The United Kingdom European Union membership referendum was inevitable when David Cameron won the 2015 general election, having promised such a vote during his campaign. Coincidentally, 2015 was when branchless challenger banks Monzo and Revolut were founded, with Starling launching a year earlier.
While the direction of travel was established five years ago, the combination of Brexit and now COVID-19 has quickened the drive for older financial institutions to transform their business and operating models, because it’s clear: the future is digital.
Technology is enabling fintechs to enter the banking market, and thrive. Experts predict traditional banks will have to partner with tech organisations to keep pace with developments.
A study of 200 UK and European banking executives by Marqeta – an open-API card issuing and processing platform that MasterCard has recently invested in – found that in the wake of the coronavirus pandemic over three-quarters (78 per cent) of banks have been forced to change their future banking strategy.
Some 72 per cent of those surveyed are planning to grow the number of in-branch digital services, and two-thirds will invest more in digital banking and services. Further, nine in 10 respondents (89 per cent) says the COVID-19 situation has “drastically increased” the speed of change in banking from years to months.
Max Chuard, chief executive of Geneva-based banking software fintech Temenos, says: “Uncertainty is a catalyst for innovation. The 2020s were already set to be the decade for digital banking transformation. But now the coronavirus crisis has accelerated this process. It has made the need for advanced banking technologies – like artificial intelligence, cloud and SaaS – even greater.”
Defining moment for the banking industry
The Temenos CEO points to his organisation’s global survey that shows almost half of the respondents (45 per cent) say their strategic response to the rapidly changing banking landscape is to build a “true digital ecosystem”. He adds: “It’s a defining moment for the banking industry, and those who can harness the potential of digital technology will shape the future.”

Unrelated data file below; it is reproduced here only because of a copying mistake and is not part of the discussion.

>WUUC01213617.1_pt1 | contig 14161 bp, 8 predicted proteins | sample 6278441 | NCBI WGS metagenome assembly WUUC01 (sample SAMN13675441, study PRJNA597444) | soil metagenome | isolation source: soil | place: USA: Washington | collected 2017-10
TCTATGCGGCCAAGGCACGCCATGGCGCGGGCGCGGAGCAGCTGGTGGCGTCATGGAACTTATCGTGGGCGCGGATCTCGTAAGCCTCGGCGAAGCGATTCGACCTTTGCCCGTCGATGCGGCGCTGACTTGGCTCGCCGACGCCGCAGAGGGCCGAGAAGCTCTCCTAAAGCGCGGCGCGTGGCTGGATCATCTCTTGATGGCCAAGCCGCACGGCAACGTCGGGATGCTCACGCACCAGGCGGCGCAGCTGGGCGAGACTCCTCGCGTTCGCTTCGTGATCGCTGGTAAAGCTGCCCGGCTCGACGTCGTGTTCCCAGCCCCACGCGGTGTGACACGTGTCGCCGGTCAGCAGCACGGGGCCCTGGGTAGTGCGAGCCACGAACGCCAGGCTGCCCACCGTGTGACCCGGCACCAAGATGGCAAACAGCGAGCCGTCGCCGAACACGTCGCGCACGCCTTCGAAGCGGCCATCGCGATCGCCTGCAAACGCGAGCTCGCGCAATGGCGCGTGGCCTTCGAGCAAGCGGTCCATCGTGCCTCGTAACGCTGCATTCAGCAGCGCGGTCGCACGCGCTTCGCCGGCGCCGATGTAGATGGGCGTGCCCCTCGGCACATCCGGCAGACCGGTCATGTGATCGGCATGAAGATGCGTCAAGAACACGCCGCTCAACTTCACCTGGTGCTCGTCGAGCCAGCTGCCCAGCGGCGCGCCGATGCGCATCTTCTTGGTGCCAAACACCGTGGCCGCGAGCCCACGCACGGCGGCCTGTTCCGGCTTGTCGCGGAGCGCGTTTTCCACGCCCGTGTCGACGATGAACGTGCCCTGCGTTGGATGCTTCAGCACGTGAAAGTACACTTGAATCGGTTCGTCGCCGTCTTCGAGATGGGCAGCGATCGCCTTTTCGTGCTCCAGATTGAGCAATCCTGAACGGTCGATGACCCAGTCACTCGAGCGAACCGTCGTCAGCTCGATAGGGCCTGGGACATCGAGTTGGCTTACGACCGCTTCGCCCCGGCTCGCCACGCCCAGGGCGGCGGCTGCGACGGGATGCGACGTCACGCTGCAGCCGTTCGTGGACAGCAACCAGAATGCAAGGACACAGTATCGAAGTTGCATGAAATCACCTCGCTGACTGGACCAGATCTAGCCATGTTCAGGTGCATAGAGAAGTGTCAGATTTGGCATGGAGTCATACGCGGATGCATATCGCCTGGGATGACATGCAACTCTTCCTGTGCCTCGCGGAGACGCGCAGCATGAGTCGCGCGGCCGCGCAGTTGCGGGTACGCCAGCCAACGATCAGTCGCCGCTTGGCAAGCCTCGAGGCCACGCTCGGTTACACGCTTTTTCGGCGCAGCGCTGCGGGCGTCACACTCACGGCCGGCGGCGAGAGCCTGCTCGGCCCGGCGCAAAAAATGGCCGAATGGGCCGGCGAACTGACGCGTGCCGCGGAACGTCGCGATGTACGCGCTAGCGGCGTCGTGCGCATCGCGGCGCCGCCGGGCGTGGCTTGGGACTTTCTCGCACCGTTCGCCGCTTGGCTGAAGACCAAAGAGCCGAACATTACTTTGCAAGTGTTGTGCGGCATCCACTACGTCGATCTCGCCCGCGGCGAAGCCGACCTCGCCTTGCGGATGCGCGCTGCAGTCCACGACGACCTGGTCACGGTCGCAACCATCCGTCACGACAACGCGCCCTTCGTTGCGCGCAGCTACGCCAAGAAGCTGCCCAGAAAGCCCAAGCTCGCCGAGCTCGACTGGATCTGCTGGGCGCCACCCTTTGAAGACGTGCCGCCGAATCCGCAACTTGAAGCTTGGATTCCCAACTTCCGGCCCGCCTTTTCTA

Michael Plimsoll, industry head of financial services at computer software giant Adobe, thinks the same. “Banks have to ensure they keep pace with digital-first challenger banks, such as Monzo or Starling, to deliver new experiences that both enhance and complement their bricks-and-mortar branches,” he says. “This has included implementing new technologies within apps and websites that enable customers to perform tasks previously exclusive to the branch, like cashing cheques or remote meetings with advisors.”
This need to evolve banking operations provides an opportunity to streamline typically time-intensive tasks, such as setting up an account or applying for a loan, Plimsoll says. “As an example, TSB implemented digital signature technologies using Adobe Sign to allow customers to carry out important processes from their own home, moving over 15,000 account sign-ups that would normally require a trip to the branch,” he adds.
That convenience will be central to winning customers, believes Aaron Archer, chief executive and founder of London-headquartered challenger bank Finndon. “Digital banks will see a major increase in their market share compared to high street banks, due to their lack of flexibility to adapt to market conditions, and customers will be seeking greater opportunities to save.”
He wouldn’t be surprised if big tech firms, including Apple and Google, begin to “offer banking products to their customer base to create a robust ecosystem”. Archer adds: “You will see an increase of mergers and acquisitions between tech firms and traditional banks looking to stay relevant.”
Sophia La Vesconte, a fintech lawyer at Linklaters, agrees. “With increasing digitalisation, we are likely to see a growth in outsourcing arrangements between the financial sector and technology service providers.” However, she warns: “Regulators across the globe are quite concerned about the sector becoming overly dependent on a small number of – unregulated – technology companies.”
This article was first published in Raconteur’s Future of Banking report in November 2020